In this post, we take a look at the layout of the Norwegian farm and its surroundings - and how the land and its resources were utilised.
Myrmelk is a Norwegian noun that means milk conserved in a container buried in a mountain peat bog, left there for herders or others to drink at a later stage.
Some of the beautiful Norwegian wooden stave churches are almost 1000 years old. Today, there are 28 of them left.
With this old photograph in my hand I have set myself a task: how much information can I find in Norwegian online archives based on what the photo tells me?
Per O. Rød wrote the history of the Stornæve farm and its inhabitants back in 1968. Decades earlier, several children of Stornæve had emigrated to the US.
There are many types of cheese slicers, but Norwegian furniture maker Thor Bjørklund invented the Norwegian version in 1925.
When the ice melted after the last ice age, herds of reindeer followed in its wake. And with the animals came their main predator: the humans.
Mead and beer are both alcoholic drinks known from Norwegian history. The Norwegians call them «mjød» and «øl». But do you know the difference between the two?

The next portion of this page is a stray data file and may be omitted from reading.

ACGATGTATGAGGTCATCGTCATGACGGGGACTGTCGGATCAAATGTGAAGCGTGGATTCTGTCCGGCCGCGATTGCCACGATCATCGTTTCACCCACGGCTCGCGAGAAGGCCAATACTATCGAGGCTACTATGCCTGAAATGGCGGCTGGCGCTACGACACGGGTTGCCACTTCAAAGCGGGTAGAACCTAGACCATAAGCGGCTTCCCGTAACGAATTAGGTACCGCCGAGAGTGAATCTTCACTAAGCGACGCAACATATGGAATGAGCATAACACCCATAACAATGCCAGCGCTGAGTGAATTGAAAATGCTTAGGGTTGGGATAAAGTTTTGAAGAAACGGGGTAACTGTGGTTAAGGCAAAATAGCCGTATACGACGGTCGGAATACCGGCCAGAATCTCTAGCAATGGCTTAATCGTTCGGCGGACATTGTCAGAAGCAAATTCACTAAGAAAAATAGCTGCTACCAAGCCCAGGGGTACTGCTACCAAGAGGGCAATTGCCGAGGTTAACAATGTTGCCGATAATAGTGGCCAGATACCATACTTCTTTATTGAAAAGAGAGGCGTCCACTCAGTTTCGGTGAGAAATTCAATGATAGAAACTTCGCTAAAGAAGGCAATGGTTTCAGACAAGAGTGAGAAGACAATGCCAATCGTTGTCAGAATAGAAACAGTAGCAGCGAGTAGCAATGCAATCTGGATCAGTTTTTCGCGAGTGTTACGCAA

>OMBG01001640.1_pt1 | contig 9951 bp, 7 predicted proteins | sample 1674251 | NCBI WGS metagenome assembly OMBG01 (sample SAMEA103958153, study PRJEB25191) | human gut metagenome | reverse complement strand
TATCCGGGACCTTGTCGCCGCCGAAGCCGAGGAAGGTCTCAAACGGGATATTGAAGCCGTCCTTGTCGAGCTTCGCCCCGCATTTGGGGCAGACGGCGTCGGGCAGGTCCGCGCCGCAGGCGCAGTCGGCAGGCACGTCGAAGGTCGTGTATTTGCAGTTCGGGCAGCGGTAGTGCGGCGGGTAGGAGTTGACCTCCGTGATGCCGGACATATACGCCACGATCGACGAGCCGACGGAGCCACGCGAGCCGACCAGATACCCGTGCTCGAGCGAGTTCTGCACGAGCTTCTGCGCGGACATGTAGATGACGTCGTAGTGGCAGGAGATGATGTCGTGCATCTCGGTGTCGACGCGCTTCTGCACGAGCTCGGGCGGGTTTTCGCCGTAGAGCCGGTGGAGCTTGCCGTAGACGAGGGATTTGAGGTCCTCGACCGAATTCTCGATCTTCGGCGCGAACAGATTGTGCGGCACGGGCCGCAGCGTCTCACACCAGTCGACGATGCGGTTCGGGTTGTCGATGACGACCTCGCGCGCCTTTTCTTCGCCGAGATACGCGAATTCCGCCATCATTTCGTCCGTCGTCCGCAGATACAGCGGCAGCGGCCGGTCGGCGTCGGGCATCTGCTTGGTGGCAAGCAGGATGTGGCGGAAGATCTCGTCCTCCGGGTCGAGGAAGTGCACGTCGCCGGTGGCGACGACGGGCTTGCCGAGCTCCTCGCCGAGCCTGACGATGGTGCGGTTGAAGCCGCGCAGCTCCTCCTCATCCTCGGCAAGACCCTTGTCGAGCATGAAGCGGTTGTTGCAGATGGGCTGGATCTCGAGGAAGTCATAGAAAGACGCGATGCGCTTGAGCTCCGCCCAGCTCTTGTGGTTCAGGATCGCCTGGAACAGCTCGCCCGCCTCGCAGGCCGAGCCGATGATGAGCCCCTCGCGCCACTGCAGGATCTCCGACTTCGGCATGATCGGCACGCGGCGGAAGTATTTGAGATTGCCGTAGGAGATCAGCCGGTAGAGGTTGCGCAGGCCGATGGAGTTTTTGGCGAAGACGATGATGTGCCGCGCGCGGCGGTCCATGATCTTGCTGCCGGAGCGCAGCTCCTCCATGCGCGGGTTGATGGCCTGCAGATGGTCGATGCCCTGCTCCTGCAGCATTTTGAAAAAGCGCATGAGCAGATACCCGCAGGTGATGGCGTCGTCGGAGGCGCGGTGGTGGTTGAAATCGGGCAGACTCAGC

Are you looking for a Norwegian-to-English dictionary that includes old-fashioned words and dialect words? Then Einar Haugen’s book is your best pick.
Skigard is a Norwegian noun that means wooden fence. It is made of split tree trunks, using simple tools. Fence making and mending was a task for early summer.
The most significant sections of Norwegian productive soil can be found in the counties of Trøndelag, Hedmark, Oppland and Rogaland.
On 18 November 1905, after a supportive referendum, the Norwegian parliament unanimously elected the Danish Prince Carl as the country’s new king.
17 May 1814 is regarded as the birth of the modern-day Norwegian state. But it took almost another hundred years before the Norwegians could declare complete independence.
In 1836, milkmaid Kari Moen from the community of Sauherad in Telemark, Norway, was attacked by a bear. She almost lost her life that day.
The word ski comes from the Old Norse language, with the meaning cleft wood. The old Norwegians were master hunters, and have been skiing for over 5000 years.
A kjenge is a drinking bowl used in the old Norwegian farming society – usually with two handles - carved and hollowed out from one piece of wood.
In the coastal districts of the old Norway, a strandsitter was a beach dweller - who rented a small piece of land - but owned the house he built on it. His livelihood was usually connected to the sea.
The horse settled in the Scandinavian landscape after the last ice age. Let us meet this majestic animal - and follow in its footsteps.
Kløvhest is a Norwegian noun that means packhorse. Well into our own time, the Norwegians used horses to help transport goods through a challenging landscape.
The Norwegian landscape is wild and beautiful. And it is a lot more than just fjords and mountains.

Follow us on social media

Norwegian history